I wish this was where I could plug my new ebook that I’ll be selling (for the low, low price of $19.99!) with my tips for weight loss and healthy living while still being a foodie.  I haven’t got it all figured out. The idea behind Laughing Lemon Pie, however, is to take what I learn and share it with other people struggling with the same issues.

  • How do I balance real food and real life?
  • How do I feed myself and my family fantastic, delicious food—and still keep us all healthy and strong?
  • How do I afford to vote with my fork when living on a tight budget?

In considering all these questions, I’ve started to form some very definite opinions about my food, about what I eat and how, and my relationship to it all.  And these are the tenets that drive what I do in my own life and here on Laughing Lemon Pie.

1. Food is not the enemy.

It took me a long time to realize that food wasn’t the enemy.  Food is one of the great pleasures of my life, but I was living as though it was a sin to love good food.  But the food itself was never the problem.  The Bible itself doesn’t say that butter is a sin—it’s gluttony that’s the problem.

The problem, for me, was a skewed relationship with food.  I was asking more of it than it could provide.  The food wanted to nourish me and give me energy.  I wanted it to make me happy, to be my friend, to substitute for something that was missing in my life.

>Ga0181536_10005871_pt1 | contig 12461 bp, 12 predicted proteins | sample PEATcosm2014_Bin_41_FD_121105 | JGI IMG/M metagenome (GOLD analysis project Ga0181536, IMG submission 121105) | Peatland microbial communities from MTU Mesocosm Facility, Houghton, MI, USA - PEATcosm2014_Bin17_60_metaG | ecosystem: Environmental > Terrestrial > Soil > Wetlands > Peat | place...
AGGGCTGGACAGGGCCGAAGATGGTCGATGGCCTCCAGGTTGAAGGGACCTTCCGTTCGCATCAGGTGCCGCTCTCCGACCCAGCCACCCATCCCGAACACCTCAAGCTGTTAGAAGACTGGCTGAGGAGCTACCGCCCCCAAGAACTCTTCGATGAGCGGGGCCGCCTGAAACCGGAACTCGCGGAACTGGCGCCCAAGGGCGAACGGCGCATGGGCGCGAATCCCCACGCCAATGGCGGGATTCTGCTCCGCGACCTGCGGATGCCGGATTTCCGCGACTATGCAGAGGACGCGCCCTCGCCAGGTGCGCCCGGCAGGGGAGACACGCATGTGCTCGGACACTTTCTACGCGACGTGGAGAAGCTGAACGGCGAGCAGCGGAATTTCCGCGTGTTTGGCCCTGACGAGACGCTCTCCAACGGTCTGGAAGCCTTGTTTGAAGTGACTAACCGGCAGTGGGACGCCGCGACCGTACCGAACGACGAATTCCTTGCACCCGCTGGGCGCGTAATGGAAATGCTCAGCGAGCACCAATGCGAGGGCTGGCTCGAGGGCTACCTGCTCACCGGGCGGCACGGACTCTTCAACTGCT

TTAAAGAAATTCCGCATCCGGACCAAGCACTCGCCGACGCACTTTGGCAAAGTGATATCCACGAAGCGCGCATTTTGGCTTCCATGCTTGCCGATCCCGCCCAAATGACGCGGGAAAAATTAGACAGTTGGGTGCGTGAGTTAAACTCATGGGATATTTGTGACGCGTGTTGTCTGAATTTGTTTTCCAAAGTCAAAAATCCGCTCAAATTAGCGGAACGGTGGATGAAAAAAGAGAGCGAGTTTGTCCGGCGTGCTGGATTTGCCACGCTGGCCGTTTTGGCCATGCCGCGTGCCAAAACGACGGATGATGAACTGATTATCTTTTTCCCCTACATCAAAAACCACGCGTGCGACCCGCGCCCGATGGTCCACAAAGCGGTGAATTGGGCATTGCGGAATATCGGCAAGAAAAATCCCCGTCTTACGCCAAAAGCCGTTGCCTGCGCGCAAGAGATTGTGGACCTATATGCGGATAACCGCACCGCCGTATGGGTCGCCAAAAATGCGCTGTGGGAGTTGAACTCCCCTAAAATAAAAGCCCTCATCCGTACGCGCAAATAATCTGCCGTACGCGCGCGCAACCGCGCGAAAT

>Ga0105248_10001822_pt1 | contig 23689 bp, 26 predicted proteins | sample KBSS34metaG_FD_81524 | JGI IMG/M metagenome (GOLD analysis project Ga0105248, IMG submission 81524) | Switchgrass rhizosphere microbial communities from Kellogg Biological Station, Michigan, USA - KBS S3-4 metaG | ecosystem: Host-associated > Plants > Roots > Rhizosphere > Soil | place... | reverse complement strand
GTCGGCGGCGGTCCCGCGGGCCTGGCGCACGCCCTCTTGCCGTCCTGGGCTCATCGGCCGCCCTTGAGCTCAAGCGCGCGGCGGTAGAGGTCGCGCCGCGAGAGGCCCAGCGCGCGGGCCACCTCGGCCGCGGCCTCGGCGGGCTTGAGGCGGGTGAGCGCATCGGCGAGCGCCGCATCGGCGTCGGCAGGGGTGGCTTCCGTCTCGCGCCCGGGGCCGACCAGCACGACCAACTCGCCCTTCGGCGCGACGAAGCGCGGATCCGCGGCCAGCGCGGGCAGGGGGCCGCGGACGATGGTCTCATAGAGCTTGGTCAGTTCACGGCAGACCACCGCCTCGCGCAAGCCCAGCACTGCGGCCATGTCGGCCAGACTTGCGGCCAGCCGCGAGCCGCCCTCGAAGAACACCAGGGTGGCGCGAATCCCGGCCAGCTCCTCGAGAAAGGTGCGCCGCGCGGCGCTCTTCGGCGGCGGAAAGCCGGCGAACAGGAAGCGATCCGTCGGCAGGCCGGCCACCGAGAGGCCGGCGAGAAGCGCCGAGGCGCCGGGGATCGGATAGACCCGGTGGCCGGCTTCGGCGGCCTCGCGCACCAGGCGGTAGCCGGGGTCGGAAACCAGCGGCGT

Realizing that it isn’t about what I eat but why was a huge revelation for me.  It became clear that butter really isn’t the sin.  In fact, pretty soon, it became clear that buttery spread—and all “diet food”—was, in fact, the sinful thing.

2. Real food rocks.

After I met Michael Pollan and read his books, I became acutely aware that I was eating a lot of “food-like substances.”  Things like buttery spread, sweetened fat-free yogurt, non-fat cookies—they were all “diet” foods I had introduced into my daily life to stave off the pounds.  But as I realized that food wasn’t the enemy, I wanted to spend my food time with foods I loved, not foods I had just brought into my life because I thought I was supposed to.  Buttery spread was out; butter was back in.